When the Marlins locked up Josh Johnson by signing him to a four-year, $39MM contract, it was a rare display of long-term spending by Florida ownership. After all, besides Wes Helms, who is finishing up an inexpensive two-year deal, the only other Marlin signed to a multi-year contract is Hanley Ramirez, who inked a deal to remain with the club through 2014.
In Johnson, the Marlins knew they had a young arm capable of anchoring their staff, and the big right-hander has proven them right so far this year, recording a 2.27 ERA over 158.2 IP. If the Marlins aren't playoff contenders toward the end of his contract, the 26-year-old ace could eventually become tradeable. But he's going nowhere anytime soon; barring an injury, he'll get the ball on Opening Day in 2011.
Behind Johnson, Ricky Nolasco, Anibal Sanchez, and Chris Volstad figure to have spots in the 2011 rotation virtually locked up. Volstad has underperformed in 2010 (4.91 ERA), but as a former first-round pick and a player under team control through 2014, the right-hander should have a reasonably long leash at the back of the rotation. Meanwhile, Nolasco and Sanchez have pitched admirably this season, and will both be arbitration-eligible for two more years before hitting free agency after the 2012 campaign.
Nolasco, however, is a trickier case than Sanchez for the cost-conscious Marlins. The 27-year-old, as a Super Two player, will be eligible for arbitration four times rather than the usual three, meaning he'll be more expensive for the Marlins to retain. Even this season, Nolasco is earning $3.8MM while Sanchez makes just $1.25MM. With Nolasco set to receive two more raises through arbitration, he could become a trade chip for Florida in either 2011 or 2012.
Nolasco will almost definitely be around to start 2011 though (the team hopes to explore an extension) which leaves only an empty fifth spot in the Marlins' rotation. Florida has shown a willingness to take fliers on one-year contracts for bullpen arms in recent years, but they've rarely relied on the free agent market for starters. As such, we can probably expect the club to fill their rotation with an in-house option.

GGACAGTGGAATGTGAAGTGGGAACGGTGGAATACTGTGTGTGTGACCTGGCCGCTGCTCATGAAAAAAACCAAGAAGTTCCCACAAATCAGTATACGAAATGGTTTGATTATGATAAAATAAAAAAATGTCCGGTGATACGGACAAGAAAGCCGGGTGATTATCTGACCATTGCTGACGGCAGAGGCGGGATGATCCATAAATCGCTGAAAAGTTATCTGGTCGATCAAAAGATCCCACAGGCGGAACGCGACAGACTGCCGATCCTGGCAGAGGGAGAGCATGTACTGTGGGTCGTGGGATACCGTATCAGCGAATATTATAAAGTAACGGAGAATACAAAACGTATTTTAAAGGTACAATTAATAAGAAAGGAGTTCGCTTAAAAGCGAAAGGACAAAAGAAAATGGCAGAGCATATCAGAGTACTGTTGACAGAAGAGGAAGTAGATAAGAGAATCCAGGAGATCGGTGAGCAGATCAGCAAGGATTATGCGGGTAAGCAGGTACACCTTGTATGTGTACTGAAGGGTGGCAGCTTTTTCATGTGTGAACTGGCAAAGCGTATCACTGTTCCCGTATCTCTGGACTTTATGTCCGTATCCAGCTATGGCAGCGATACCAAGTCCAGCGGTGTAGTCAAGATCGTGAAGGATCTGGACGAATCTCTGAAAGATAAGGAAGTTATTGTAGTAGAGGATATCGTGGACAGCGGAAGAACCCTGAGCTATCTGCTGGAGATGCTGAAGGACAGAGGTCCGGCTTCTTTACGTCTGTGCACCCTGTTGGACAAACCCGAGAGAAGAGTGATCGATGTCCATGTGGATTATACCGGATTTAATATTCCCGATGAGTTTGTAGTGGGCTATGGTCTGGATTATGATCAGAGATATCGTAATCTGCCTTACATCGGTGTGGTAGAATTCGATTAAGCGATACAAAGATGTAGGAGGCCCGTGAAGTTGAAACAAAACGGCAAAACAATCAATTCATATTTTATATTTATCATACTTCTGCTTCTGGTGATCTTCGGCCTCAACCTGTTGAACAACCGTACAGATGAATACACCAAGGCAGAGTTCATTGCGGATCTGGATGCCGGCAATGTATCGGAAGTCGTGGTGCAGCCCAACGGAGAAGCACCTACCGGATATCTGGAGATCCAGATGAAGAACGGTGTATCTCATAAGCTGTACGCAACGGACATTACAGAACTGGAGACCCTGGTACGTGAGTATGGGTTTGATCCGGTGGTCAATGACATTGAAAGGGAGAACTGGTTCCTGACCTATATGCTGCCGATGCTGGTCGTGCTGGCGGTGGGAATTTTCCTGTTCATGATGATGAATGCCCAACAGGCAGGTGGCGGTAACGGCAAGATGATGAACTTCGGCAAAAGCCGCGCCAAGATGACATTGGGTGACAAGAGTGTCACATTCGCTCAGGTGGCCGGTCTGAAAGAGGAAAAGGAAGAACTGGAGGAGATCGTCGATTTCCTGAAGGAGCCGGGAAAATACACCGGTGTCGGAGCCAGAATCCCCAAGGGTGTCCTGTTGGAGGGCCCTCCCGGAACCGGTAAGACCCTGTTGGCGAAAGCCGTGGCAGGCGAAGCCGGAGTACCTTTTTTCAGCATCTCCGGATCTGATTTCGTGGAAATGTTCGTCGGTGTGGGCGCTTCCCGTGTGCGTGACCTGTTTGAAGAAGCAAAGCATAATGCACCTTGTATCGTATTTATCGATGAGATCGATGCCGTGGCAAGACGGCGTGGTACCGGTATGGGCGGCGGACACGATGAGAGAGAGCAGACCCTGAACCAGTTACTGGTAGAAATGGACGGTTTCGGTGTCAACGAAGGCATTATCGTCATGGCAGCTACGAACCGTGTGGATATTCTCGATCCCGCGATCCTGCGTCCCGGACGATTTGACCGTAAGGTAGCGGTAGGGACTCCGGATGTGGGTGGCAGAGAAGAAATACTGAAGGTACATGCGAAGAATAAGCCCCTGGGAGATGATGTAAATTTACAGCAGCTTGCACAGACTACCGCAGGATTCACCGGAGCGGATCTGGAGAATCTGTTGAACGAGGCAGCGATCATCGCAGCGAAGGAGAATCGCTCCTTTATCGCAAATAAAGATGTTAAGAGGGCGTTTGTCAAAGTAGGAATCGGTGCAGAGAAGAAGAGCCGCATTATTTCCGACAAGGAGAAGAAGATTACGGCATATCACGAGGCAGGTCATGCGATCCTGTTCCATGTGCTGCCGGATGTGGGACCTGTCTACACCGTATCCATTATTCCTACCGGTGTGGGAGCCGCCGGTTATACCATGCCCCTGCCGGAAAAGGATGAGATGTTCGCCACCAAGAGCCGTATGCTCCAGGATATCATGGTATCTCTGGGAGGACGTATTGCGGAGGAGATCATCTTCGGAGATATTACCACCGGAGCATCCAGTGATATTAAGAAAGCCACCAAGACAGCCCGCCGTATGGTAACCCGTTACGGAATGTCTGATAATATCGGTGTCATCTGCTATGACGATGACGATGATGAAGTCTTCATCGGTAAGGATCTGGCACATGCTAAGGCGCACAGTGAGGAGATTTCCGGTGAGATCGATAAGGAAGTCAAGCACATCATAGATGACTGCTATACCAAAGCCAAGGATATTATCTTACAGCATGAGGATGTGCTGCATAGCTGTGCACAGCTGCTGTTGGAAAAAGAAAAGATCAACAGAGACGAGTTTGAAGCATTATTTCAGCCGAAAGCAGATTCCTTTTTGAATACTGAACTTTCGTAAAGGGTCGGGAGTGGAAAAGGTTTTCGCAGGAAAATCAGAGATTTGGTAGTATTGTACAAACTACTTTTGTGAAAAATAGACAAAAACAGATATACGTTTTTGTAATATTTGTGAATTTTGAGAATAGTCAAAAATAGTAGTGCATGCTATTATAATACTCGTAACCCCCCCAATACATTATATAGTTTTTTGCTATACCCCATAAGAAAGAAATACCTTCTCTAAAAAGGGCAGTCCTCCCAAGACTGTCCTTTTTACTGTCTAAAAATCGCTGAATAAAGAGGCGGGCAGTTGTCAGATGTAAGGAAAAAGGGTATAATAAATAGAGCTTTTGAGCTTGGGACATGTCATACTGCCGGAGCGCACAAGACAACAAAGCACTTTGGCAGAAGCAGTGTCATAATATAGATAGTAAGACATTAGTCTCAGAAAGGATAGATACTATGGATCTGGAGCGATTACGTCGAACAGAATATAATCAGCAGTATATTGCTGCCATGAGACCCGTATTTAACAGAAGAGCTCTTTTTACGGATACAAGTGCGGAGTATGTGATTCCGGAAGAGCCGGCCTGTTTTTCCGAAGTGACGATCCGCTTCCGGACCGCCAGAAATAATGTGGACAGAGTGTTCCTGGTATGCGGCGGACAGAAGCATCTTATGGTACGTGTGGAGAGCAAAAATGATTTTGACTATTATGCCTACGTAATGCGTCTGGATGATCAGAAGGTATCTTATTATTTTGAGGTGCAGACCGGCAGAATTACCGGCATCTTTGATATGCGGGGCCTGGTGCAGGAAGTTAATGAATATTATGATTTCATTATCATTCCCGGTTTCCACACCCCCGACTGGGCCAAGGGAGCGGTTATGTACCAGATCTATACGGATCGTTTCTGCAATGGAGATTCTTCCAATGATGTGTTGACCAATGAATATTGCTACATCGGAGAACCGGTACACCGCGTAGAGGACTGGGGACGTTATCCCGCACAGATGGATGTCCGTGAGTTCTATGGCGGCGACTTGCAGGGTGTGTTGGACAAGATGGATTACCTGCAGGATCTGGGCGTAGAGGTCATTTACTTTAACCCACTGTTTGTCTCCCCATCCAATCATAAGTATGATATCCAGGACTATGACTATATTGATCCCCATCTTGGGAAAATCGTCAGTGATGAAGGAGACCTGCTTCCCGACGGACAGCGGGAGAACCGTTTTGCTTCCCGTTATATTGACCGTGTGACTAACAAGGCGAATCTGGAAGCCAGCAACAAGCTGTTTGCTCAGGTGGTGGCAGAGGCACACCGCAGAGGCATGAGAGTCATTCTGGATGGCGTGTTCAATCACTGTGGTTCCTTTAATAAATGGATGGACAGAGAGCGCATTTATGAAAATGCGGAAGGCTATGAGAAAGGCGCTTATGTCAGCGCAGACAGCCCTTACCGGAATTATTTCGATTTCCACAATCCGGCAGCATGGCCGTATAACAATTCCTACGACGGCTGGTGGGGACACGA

Currently, Sean West and Alex Sanabia appear to be the favorites to compete for the Marlins' fifth starter job. The 24-year-old West has posted impressive numbers for Triple-A New Orleans this year, including a 3.12 ERA in 11 starts. However, in 22 career major league starts, the 6'8" southpaw has been mediocre (5.03 ERA). Sanabia, 21, has dominated Double-A and Triple-A opponents this year, with a 1.92 ERA and just 1.7 BB/9 in 16 starts, and has also spent a little time with the big league club. Like Volstad, these two should get a longer look from the Marlins, in hopes that their minor league successes translate to the majors. West, in particular, could be valuable to Florida as the lone left-hander in a righty-heavy rotation.
If the Marlins require more depth, they have a few other possibilities in the minors, including a pair of 24-year-olds, Elih Villanueva and Tom Koehler. The two right-handers have combined to pitch over 300 Double-A innings between them this year, with a 2.15 ERA for Villaneuva and 2.88 for Koehler. Other familiar names in Florida's minor league system include Brian Lawrence, Tom Mastny, and Andrew Miller, though if they're still with Florida in 2011, none of them are likely to be more than potential injury replacements.
Overall, the Marlins' rotation is in decent shape. Johnson is one of the best starters in baseball, and the team has affordable second and third starters in Nolasco and Sanchez. If Volstad, West, and Sanabia prove they can build on the potential they've occasionally displayed, the Marlins should field a 2011 rotation that will be tough on opponents from front to back.